Dubai gives you ample reasons to return. A few months after the culmination of Expo 2020 Dubai, Travel +Leisure India & South Asia travels to the emirate to take stock of its brand-new offerings. By Adila Matra
It is my first trip to Dubai after the pandemic. It has been three years; the expo has ended and so has the mask mandate. The airport is relatively empty when I land. I take a deep breath; it is always exciting to land in the glitzy emirate.
First stop: Habtoor Palace Dubai. It is located in Al Habtoor City on the banks of Dubai Water Canal on Sheikh Zayed Road. Within Al Habtoor City are three hotels rebranded in July 2018 to Habtoor Palace Dubai, LXR Hotels & Resorts; V Hotel Dubai, Curio Collection by Hilton; and Hilton Dubai Al Habtoor City, offering more than 1,600 elegant rooms between them. The façade of Habtoor Palace reminds me of Paris’s opera venue, Palais Garnier. The Beaux-Arts architecture style extends to the lobby as well— marble floors, elaborately topped columns, two grand stairways with balustrades, and a chandelier instill awe.
At BQ – French Kitchen & Bar on the first floor of the hotel, I accidently sample oven baked escargot—snails cooked in garlic butter and herbs topped with puff pastry—and am pleasantly surprised. After lunch, I retire to my Ambassador Suite that comes with a view of the water canal. In true Dubai style, the resort has a Bentley Suite that is inspired by the bespoke craftsmanship of Bentley Mulsanne and boasts leather finishes, and wood veneers. I also get a tour of the Sir Winston Churchill Suite, the hugest of the lot with a 12-seater dining area, study, lounge area, and an in-room staircase that connects to the rooftop plunge pool.
Stepping out into to the balmy weather, I make my way towards the Mohammed Bin Rashid Library that opened to the public on June 16, 2022. Needless to say, it is an architectural marvel, shaped like a book stand, and spans more than 54,000 square metres, with seven floors and nine thematic libraries. I am greeted at the entrance by a massive floor-to-ceiling bookshelf; there are books as far as my eyes can see.
I saunter through its freshly carpeted halls to find teens curled up in corners smiling at their books, and students and academics poring over study materials at tables and smart scanners. It is a world that I envy, one I wish I was a part of. So even if only for an hour, I pick Modern Love by George Meredith from one of the shelves and sink into a chair nearby.
Next stop: Museum of the Future (MOTF). One of Dubai’s most famous landmarks, this brand-new marvel has immersive exhibits that explore how the world could look like 50 years from now. Designed in steel and glass, the museum’s exterior sports Arabic calligraphy that doubles as glass windows. When I reach at 4 pm, the structure is glinting in the golden hour.
Inside, a metal room simulates a space capsule; it is to take me to OSS Hope Station, home of the humans among the stars, in the year 2071. Soon, the floor under my feet shakes, and the voice of Aya, the digital resident of the museum crackles from a microphone as the shuttle launches into space. The floors and windows of the room are projected with aerial views of Dubai, and later the calmness of the earth’s atmosphere. The museum is spread over seven levels. Each floor deals with topics such as the future of space travel, climate change, health, wellness, and spirituality. My favourite among all is The Library, a part of The Heal Institute on level four.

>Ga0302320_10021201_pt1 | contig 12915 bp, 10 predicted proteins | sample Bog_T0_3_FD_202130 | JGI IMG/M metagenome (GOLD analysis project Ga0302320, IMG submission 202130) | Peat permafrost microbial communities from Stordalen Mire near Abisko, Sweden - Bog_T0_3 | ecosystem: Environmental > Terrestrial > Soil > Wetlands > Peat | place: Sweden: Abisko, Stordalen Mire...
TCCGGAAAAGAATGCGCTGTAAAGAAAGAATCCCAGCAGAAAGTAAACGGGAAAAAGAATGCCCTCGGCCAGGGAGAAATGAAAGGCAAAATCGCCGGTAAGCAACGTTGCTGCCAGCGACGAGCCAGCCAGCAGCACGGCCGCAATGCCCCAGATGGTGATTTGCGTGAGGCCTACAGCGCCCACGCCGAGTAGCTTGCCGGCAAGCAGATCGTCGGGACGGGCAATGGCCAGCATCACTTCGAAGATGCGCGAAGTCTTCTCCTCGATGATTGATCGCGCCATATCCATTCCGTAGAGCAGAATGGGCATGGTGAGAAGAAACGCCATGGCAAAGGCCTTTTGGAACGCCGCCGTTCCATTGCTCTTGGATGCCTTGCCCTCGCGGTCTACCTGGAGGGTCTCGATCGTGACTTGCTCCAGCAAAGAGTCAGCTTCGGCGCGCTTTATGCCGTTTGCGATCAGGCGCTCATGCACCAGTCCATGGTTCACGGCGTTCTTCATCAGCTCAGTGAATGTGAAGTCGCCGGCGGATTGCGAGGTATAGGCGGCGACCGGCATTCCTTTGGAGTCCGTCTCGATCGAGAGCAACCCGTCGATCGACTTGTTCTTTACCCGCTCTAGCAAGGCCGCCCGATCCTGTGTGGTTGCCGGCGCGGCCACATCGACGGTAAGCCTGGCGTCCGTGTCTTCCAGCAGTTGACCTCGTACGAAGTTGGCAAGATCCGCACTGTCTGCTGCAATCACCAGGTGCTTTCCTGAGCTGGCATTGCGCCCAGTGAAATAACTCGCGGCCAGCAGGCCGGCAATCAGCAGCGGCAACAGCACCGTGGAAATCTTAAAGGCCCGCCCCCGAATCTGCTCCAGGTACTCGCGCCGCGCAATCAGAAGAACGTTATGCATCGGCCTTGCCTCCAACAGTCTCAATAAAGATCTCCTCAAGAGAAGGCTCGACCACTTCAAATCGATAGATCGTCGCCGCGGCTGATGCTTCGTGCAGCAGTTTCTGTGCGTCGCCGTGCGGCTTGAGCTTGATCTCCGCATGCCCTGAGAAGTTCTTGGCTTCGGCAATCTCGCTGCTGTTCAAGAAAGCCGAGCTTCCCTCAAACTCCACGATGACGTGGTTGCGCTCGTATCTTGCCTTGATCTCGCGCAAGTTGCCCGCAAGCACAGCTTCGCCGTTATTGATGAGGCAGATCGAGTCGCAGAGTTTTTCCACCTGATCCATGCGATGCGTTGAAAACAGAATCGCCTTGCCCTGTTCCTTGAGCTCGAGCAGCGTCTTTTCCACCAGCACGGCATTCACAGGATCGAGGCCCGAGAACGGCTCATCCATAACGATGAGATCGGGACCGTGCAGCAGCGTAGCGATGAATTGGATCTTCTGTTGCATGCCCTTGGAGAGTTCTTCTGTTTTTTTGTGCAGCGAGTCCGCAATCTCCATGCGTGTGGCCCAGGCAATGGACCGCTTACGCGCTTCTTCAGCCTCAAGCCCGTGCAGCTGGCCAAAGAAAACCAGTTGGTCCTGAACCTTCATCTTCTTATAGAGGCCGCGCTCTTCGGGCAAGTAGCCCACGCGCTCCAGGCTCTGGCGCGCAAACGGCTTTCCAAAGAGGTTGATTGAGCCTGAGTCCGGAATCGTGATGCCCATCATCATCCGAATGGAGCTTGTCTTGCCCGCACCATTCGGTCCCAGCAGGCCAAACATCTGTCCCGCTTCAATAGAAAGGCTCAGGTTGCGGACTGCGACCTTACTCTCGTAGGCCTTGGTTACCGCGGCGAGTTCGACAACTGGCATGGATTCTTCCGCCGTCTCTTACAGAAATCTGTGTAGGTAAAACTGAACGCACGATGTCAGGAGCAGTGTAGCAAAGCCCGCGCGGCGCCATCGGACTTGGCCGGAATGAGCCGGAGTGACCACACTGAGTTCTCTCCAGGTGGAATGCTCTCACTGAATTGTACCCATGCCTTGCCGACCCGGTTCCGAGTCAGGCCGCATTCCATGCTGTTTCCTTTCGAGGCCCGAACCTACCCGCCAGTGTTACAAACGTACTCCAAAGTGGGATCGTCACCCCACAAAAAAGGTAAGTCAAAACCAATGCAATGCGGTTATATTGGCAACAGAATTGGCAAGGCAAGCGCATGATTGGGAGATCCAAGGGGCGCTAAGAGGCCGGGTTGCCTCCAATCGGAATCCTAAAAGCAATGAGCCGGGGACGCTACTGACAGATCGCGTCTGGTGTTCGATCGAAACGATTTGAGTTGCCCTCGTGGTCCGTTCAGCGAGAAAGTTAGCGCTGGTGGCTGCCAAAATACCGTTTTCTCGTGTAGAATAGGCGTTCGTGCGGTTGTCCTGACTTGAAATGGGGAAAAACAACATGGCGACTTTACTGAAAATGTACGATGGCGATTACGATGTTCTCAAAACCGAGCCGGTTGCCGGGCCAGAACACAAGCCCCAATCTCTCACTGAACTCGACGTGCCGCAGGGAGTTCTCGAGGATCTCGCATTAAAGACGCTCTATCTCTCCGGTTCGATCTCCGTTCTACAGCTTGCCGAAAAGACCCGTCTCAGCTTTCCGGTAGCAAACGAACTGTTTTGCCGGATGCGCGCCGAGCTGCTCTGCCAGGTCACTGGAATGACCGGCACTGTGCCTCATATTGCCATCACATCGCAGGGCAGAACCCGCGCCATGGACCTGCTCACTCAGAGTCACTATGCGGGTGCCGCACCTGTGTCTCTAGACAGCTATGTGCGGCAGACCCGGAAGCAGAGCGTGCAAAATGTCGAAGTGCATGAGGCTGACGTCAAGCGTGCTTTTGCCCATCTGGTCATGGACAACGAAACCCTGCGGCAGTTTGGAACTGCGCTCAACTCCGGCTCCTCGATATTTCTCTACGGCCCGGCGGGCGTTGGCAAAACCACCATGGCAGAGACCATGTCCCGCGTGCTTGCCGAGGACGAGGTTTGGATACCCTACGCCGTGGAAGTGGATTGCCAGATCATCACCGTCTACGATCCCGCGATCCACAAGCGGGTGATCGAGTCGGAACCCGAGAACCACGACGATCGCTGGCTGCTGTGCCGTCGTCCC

Suspended around me are 2,400 colour-changing glass canisters each laser-engraved with the image of a species on earth. It is a future lab that will help scientists heal the ecosystem through bioengineering, and inspires hope in its present day visitors.
After the Nolan-esque experience at MOTF, I head to The Yellow Boats in Dubai Marina, in the hope that a 90-minute tour across the waters of Dubai will help me process the prognosis of the world. The speedboat cuts through the man-made water body. Once we leave the city behind, and the twilight turns the water crimson, the boat slows down, bobbing up and down on the furrows it created. An occasional dhow playing Bollywood songs sails by. I recall one of the exhibits at MOTF—a projection of Dubai 50 years from now— with flying taxis navigating structures taller than Burj Khalifa. I scan the skyline; steely skyscrapers with blinking red lights and a dozen construction cranes rule it. Dubai is the future, I surmise.
Getting To Dubai
Emirates offers direct flights from Mumbai and Delhi to Dubai.
Habtoor Palace Dubai, LXR Hotels & Resorts has 182 guest rooms and 52 suites. Doubles from INR 41,670.
V Hotel Dubai, Curio Collection by Hilton is home to Dubai’s premier stage show, La Perle by Franco Dragone. Doubles from INR 20,229.
Hilton Dubai Al Habtoor City houses eleven restaurants with cuisines from around the world. Doubles from INR 21,048
World Cut Steakhouse in Habtoor Palace Dubai offers a collection of American steakhouse classics. INR 12,783 for two.
Ribs & Brews in Hilton Dubai Al Habtoor City is a modern take on an American bar. INR 8,971 for two.
Gonpachi Dubai in Al Habtoor City is one of your best options for authentic Japanese food. INR 8,442 for two.
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